Helping Your Child To Talk

Helping Your Child To Talk

help children talk

If your child has a speech impediment, you’re likely to feel like you’ve done something wrong along the way. There are many reasons your child may not be reaching her language milestones and any mixture of causes could result in a speech delay.

For some children, learning to speak comes as naturally as breathing does. If your little one is struggling with words, it may be time to take some of the pressure off of the result-driven activities and to start enjoying your casual chats together. Here are a few tips to assist and speed up speech development in your budding little conversationalist.

Start small

Your child may not be able to talk in words yet, but that doesn’t mean she can’t communicate. Take some time to learn her language. Use it to communicate with her, all the while supplementing it with your words.

Get her to look in the mirror

This is a technique used by the specialists and it works! Your little one will just love seeing herself in the mirror, and seeing the way she moves her mouth will help her to concentrate on the words she’s being asked to say.

Do an activity that she is keen on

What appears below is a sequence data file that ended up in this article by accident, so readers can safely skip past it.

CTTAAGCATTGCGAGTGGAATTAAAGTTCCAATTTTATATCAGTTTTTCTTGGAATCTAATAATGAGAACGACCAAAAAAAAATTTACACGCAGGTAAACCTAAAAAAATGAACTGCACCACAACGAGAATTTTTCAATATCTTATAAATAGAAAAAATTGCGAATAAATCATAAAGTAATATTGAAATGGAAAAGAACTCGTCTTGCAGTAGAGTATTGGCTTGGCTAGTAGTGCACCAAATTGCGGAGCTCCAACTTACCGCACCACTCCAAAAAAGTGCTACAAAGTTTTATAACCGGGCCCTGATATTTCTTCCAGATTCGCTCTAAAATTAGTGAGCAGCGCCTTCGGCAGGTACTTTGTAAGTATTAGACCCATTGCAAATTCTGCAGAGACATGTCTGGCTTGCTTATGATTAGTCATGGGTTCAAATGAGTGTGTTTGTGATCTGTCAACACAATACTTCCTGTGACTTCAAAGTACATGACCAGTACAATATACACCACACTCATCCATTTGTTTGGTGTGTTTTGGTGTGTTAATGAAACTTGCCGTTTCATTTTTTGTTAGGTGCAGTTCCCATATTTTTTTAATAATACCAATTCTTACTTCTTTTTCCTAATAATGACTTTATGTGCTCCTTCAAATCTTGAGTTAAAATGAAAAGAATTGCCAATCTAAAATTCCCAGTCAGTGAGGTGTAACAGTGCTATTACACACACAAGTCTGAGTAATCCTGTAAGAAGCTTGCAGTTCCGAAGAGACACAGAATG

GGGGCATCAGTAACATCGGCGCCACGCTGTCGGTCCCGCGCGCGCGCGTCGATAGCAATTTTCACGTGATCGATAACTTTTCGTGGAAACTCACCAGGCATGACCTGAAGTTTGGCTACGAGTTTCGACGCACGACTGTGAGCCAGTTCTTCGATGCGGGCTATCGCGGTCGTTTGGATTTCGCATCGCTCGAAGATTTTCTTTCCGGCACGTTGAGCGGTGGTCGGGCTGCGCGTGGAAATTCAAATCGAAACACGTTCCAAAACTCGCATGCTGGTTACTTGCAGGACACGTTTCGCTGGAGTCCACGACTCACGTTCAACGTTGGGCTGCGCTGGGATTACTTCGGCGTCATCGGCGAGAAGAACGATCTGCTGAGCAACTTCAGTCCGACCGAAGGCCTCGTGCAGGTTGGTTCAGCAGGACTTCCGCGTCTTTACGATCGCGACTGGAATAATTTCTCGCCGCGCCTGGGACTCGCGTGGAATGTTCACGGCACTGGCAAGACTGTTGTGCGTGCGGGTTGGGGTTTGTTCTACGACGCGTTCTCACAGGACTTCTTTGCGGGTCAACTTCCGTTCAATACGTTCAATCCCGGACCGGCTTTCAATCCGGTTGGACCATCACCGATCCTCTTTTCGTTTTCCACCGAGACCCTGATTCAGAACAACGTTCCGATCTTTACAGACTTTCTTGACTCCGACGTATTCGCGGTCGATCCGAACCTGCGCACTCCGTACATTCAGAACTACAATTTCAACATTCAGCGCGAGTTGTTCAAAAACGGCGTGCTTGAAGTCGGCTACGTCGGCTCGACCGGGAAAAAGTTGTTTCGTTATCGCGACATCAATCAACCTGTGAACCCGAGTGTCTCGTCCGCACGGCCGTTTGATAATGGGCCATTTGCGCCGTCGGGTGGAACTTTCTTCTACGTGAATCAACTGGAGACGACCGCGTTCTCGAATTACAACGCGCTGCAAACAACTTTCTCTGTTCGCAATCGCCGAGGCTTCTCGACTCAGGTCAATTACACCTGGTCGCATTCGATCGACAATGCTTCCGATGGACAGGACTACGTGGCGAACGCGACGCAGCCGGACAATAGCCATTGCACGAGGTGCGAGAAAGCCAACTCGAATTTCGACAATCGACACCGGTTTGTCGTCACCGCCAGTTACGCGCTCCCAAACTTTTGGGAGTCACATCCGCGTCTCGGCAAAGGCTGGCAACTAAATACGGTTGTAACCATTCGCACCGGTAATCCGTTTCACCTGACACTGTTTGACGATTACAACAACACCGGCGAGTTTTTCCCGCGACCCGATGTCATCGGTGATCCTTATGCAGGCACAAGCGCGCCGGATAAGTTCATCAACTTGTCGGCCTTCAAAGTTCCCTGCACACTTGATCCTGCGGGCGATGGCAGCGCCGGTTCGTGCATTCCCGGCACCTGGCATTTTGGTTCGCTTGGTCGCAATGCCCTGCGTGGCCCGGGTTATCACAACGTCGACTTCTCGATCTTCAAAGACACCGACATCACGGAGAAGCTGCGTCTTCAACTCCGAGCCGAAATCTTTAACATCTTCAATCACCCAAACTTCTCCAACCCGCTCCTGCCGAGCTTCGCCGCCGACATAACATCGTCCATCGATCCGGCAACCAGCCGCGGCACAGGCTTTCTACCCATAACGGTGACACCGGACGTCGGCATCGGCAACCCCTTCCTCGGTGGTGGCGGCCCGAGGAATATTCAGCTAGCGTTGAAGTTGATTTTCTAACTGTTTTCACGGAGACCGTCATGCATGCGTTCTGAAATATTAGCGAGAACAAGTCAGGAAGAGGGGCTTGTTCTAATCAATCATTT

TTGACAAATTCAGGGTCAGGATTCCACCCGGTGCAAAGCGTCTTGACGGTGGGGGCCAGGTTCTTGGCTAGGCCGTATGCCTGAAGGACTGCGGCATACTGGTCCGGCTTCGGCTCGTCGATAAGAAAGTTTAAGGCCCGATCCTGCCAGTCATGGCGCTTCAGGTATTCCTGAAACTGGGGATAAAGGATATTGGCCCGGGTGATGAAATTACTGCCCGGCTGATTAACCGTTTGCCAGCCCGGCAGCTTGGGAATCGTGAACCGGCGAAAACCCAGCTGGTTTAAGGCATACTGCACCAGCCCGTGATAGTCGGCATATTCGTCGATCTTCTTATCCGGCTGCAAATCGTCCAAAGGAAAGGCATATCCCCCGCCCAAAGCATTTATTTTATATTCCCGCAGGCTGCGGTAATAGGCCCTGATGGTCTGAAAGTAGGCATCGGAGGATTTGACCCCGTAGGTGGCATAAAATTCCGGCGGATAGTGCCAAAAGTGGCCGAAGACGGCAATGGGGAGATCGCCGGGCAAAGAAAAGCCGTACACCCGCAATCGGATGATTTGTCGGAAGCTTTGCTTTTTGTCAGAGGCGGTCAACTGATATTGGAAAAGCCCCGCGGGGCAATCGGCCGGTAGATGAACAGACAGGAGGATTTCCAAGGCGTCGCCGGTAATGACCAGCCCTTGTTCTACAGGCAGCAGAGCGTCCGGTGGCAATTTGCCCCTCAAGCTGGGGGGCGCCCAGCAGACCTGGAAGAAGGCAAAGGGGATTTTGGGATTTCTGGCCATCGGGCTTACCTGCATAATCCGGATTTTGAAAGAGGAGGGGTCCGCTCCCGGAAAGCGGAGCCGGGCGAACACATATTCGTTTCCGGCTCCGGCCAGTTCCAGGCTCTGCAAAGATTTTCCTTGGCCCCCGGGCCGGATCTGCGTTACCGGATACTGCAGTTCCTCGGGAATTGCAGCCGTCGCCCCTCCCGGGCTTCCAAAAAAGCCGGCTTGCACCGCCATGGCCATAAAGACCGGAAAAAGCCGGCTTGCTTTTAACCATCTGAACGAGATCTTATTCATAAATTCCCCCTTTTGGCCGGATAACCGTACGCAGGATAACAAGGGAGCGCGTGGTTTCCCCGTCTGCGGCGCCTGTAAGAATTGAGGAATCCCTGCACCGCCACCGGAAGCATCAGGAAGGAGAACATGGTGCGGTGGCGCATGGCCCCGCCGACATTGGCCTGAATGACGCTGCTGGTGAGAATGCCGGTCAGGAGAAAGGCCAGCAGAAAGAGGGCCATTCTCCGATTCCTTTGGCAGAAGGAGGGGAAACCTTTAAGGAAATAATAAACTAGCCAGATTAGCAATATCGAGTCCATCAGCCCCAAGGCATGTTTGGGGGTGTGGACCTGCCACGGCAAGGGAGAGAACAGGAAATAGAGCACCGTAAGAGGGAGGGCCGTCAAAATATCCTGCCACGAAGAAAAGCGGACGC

Invite her to do something she loves doing. Spend time talking to her about it as you take part in the activity. In our home, that means getting my child involved with cooking dinner. She’s always excited about it, and she opens up like a blossom in the springtime. We connect over potatoes, carrots, green beans and soup, and because she’s enjoying it so much, she is eager to learn the terms and the vocabulary needed to build a conversation around the topic.

Don’t cut her off

Let her speak. This sounds simple enough, and you may be thinking that you do give her plenty of time and room to talk. The question is, by whose standards? It wasn’t until someone had pointed out my child’s reaction to my hasty conclusion of her long-winded discussion (conducted mostly in babble, mind you) that I realised I was partly to blame for her lack of confidence in the art of communication.

Be patient

This is a bit of a cliché, but it’s worth noting. Out of sheer desperation to see improvement, we often push too hard, too fast. Take your time and enjoy your little one just as she is. Let her know that she is perfect, even if the other mothers may all ask questions about her development (yes that happens!).

There are tons of online resources for speech-related activities that can assist you. You hold the key to your child’s speech, but recognise when it is time to seek professional help. Speech therapy is not nearly as invasive as it used to be and a therapist will rely heavily on you to help with your child’s progress. A professional opinion can, and will help you to see where the problem lies so that you can isolate your efforts in that area for the best results.

 

 

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